About a month ago I realized that humans have the ability to tilt their heads back all the way.
I never had—there’s always been a tremendous pain; I believed that the neck just doesn’t move like that.
But then, yoga class after yoga class my teacher Esther suggested we tip our heads back—if it felt alright.
I fathomed— it must be possible!
Curious, I began delving into entire classes of deep stretches, focusing exclusively on the neck and shoulders.
Holy tension batman.
I have been lugging some major knott-age for..well, for as long as I can remember in my 24 years kicking’ it on this earth spaceship.
I’ve never been able to tip my head all the way back; for years shoulder rubs have often been awkwardly inefficient.
I remember noticing that my dancing suddenly included throwing my arms in the air after beginning a yoga practice a couple years ago (a sure side effect of even minimal stretch being given to my shoulders)
Now that I’ve been dedicating my time to focusing on loosening these badboys, I’ve become acutely aware of the slightest stress being held—I feel it; my neck becomes heavy and feels weighed down.
The truly scary thing is that this is what “normal” must have felt like before I became aware my tendency.
We all have a physical place we love to store our tension (and by “love to store” I mean “habitually stash”).
For me, it’s my shoulders and neck—maybe for you it’s your hips, your legs…your lower back.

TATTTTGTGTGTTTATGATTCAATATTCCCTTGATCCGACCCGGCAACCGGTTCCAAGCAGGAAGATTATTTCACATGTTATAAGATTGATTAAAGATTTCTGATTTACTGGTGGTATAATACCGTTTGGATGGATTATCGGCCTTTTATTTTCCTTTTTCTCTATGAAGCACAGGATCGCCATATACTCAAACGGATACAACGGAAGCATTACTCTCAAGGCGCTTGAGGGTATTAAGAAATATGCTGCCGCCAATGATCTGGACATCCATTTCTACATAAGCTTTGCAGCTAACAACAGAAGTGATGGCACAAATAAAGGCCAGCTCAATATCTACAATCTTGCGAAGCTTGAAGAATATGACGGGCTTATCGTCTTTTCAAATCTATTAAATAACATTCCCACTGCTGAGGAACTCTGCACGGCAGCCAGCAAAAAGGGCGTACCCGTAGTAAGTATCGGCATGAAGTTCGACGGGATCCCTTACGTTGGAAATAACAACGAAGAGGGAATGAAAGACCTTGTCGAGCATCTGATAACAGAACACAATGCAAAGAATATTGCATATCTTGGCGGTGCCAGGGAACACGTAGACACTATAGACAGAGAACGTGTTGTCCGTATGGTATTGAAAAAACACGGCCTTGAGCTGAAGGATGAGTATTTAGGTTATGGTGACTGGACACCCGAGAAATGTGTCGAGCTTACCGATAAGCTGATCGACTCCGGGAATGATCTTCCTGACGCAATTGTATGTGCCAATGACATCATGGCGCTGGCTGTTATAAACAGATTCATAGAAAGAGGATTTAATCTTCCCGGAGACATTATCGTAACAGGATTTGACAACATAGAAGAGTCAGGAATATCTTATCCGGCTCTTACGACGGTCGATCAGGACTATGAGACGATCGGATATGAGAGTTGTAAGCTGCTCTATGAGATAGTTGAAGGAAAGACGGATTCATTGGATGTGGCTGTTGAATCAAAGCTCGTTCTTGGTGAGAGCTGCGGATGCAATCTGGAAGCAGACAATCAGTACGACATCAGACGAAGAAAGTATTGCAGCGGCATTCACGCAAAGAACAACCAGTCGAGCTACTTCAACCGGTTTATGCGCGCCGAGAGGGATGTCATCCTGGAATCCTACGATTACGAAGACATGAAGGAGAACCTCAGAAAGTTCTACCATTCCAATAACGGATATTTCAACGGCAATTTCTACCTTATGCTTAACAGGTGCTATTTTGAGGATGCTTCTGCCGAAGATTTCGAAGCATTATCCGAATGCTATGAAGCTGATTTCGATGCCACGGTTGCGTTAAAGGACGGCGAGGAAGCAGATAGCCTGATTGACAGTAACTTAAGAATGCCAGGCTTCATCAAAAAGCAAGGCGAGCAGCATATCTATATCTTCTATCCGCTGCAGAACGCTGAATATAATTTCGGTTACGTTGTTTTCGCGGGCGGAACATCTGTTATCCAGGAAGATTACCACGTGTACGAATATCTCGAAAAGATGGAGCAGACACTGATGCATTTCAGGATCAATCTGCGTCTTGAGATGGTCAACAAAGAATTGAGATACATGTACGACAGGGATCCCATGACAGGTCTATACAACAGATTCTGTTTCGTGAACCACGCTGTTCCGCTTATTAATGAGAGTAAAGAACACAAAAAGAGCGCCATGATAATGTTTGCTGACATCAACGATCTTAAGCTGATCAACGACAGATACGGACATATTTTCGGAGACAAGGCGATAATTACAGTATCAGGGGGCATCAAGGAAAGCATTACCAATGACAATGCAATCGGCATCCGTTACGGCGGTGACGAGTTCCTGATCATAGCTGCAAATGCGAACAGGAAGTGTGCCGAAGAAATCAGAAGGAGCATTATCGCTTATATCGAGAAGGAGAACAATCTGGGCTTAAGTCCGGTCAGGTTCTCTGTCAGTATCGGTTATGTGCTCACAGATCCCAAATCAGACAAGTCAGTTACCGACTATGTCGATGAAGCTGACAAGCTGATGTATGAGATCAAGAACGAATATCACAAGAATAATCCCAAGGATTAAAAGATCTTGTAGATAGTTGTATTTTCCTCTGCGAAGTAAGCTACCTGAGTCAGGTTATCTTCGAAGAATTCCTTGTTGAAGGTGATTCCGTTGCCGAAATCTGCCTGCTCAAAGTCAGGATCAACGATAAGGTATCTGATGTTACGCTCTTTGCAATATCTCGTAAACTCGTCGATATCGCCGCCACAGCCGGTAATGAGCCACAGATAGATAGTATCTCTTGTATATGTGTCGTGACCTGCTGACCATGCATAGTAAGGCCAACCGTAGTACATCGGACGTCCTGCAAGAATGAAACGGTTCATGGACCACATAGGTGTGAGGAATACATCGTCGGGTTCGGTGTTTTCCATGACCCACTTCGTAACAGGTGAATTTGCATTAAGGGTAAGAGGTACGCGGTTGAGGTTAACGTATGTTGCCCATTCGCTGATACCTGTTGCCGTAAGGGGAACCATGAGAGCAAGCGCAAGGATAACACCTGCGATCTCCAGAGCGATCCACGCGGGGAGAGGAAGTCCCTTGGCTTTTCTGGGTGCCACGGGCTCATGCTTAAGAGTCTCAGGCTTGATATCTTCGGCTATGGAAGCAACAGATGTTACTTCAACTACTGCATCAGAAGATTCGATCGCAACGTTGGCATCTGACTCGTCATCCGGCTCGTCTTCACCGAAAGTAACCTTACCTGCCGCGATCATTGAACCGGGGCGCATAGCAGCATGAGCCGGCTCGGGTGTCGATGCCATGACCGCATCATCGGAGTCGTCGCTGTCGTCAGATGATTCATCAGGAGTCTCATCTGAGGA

You may be so used to it that it’s just a part of who you think you are.
The next time you’re clearly feeling stressed; a state of being most easily noticed first mentally—tune into your body, spend a minute closing your eyes and identifying where it feels physically tight—where are you contracting?
Those places where your tension manifests are the same places that, when stretched and shown some attention and love, will most quickly bring you relief.
I’ve been experiencing some intense transition lately, but each evening I’m spending a window of time gently stretching out my neck and loosening my shoulders.
I’m finally learning an important life lesson: maintenance is more pleasant than extremes.
I’ve been holding my stress in these areas for years; it’s second nature. The more frequently I counteract this habit, the better!
Give me half an hour of neck and shouldercise and I feel like a totally new woman. Calm, soft, open.
Where do you stash your stress in your body? Tune in, and look for appropriate stretches for the area.
These stretches don’t need to be fast and intense—the slower, deeper moves really get in there, and can be the most powerful.
Don’t know any stretches? This is another reason I love Ekhart Yoga (12 bucks/month, online), they have classes exploring all the different areas of the body—super useful; when I’m stressed it is the hardest to think of my own “moves” to use.
We all stash it somewhere—and experience the most relief when we begin to open those places—not just physically but mentally and emotionally.
After all, the stress that we keep in our bodies started as mental—naturally, to release it is to experience a release on all levels of our being.
I’m enjoying this journey with my neck and shoulders—I’m looking forward to continuing to open the area until perhaps, it stays open; until I stop myself in my tracks from holding onto life’s inevitable stresses.
Life is stressful, and that’s not inherently negative—it’s the holding on that is.